De León could argue that he does not want to continue "co governing" with the mafias in Congress and the other state branches and wants to return as a popularly elected President, with a new Congress. In this formula, Vice President Arturo Herbruger, who opposes the purge and has the support of the hardest line in the army, would take over the presidency. It would be a temporary solution to the political crisis, although enormously costly to the country's international image.
Confronting such entrenched groups in Guatemala as the narco powers and the mafias in the political parties and in the private sector is a huge task and lies beyond the abilities of any one individual. De León's personality and governing style make the task even more difficult, according to close supporters.
"He is very cautious and thinks things through for too long before making a decision, which makes some people think he is scared or indecisive," explains María Eugenia Morales, childhood friend of De León, who worked with him in the Human Rights Attorney General's office for three years. "He would always bring us all together to ask our opinions before making any important decision. He also has a big heart and it's very hard for him to fire anyone because he imagines how it will affect them economically,"
A Costly AllianceDe León needed a powerful ally to deal with the corrupt political class, and, paradoxically, appears to have found it in the army. The President has made an alliance with the sector of the armed forces that some analysts call "less hard line" or "developmentalist." The army has declared its support for the purge on various occasions and De León has publicly expressed his support of the civil patrols, contradicting his position as Human Rights Attorney General. He has also allowed the peace process to drop to third or fourth place in importance on the national agenda.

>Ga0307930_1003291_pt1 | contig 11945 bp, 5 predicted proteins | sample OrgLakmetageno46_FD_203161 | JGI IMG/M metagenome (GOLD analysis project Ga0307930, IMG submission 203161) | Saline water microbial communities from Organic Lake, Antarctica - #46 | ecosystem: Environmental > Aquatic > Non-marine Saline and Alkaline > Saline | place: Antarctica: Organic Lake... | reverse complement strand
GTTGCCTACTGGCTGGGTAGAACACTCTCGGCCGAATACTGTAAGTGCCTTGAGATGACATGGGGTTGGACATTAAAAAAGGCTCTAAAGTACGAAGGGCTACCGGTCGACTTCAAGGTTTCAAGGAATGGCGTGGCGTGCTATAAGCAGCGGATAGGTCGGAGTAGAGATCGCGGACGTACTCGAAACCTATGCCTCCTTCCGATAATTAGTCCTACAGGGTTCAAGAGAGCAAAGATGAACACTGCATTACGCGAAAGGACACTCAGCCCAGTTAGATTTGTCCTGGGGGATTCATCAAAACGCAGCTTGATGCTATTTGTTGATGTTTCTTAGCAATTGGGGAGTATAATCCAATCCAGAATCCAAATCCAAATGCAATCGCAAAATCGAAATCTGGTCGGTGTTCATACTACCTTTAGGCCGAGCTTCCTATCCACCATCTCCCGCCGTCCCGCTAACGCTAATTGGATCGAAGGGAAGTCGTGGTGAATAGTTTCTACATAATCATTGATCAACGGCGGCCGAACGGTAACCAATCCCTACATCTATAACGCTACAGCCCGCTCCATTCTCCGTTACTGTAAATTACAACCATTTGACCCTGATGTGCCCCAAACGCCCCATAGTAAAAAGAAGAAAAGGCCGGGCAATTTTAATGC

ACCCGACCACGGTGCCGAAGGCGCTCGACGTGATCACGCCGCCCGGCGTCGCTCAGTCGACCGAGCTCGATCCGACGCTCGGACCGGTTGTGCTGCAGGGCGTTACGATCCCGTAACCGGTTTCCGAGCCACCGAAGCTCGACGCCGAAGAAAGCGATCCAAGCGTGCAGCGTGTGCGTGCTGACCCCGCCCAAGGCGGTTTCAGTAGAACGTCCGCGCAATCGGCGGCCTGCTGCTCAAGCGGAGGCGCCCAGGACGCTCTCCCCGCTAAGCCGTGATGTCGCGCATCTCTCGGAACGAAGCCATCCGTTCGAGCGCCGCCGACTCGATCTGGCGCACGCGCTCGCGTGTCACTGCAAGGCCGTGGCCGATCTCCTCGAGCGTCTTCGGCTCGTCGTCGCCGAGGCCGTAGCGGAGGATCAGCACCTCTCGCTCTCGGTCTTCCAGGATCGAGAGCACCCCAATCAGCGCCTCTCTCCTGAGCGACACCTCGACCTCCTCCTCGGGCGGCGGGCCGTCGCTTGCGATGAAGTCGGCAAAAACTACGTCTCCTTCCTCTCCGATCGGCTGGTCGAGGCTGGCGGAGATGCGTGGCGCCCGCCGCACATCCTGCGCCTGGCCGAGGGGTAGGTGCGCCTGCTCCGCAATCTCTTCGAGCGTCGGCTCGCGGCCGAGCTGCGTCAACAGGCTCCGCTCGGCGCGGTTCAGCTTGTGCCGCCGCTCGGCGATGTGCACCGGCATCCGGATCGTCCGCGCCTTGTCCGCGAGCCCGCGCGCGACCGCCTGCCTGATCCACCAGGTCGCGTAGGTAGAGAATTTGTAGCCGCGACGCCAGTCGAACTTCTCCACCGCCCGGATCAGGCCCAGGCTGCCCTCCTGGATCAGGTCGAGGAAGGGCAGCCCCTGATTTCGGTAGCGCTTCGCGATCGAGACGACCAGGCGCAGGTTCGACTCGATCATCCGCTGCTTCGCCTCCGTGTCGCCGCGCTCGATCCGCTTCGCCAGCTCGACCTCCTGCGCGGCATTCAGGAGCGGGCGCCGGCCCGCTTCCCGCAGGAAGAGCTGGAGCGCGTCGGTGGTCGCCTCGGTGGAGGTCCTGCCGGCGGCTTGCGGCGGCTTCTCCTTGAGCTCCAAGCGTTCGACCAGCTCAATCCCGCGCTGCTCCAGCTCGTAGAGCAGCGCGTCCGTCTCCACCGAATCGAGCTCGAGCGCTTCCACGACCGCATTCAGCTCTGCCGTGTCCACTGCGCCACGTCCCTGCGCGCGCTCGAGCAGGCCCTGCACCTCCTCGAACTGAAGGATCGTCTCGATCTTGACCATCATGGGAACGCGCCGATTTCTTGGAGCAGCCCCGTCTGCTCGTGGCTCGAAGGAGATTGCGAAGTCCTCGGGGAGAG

"Since he doesn't have an organized base of support, De León can imagine that the army, especially the sector allied with Defense Minister Mario Enríquez, is decidedly supporting him," explains Aguilera. "The military is very satisfied with the direction the new government has taken, especially regarding the peace process. The government recovered legitimacy and won international support while the URNG quickly lost space and outside support." This is also Aguilera's explanation of why the peace process has stagnated for the four months since De León took power. The cost of the alliance with the army has been to leave to one side the burning issue of demilitarization, which so deeply affects the peasant and indigenous population. While political elites in the capital discuss the infinite subtleties of constitutional articles, the civil patrols continue to sow terror in the rural areas. On September 27, two members of the Committee of Campesino Unity (CUC) were murdered in Colotenange, Huehuetenango. In July and August, the patrols had killed four other people from the same region. The four had opposed the existence of the patrols and the CUC members had later accused the patrols, commonly referred to as PACs, of assassinating them.
"In the capital people are worried about the fight between the state branches," complains Rosario Puj, a Quiché and a CUC member. "Popular referendum is a Guatemalan right but, given the complicated crisis we're facing, there are many more immediate problems to resolve in the rural areas for us indigenous. The PACs had been threatened those two compañeros with death since August. The patrols said they were going to kill all those who participated in the demonstration against the patrols, and the local authorities did nothing. The government, the PACs and the army must guarantee life and human rights to the peasants in these zones, before moving on to a popular referendum."
The Escape of BetetaOn September 23, Noel de Jesús Beteta, sentenced to 30 years for the assassination of anthropologist Mirna Mack, escaped from a prison in the capital together with 36 other "highly dangerous" prisoners. The sentencing of Beteta, a former army sergeant and specialist in the Presidential chiefs of staff (EMP), had set an historic precedent. Never before had a member of the armed forces been punished for a political assassination.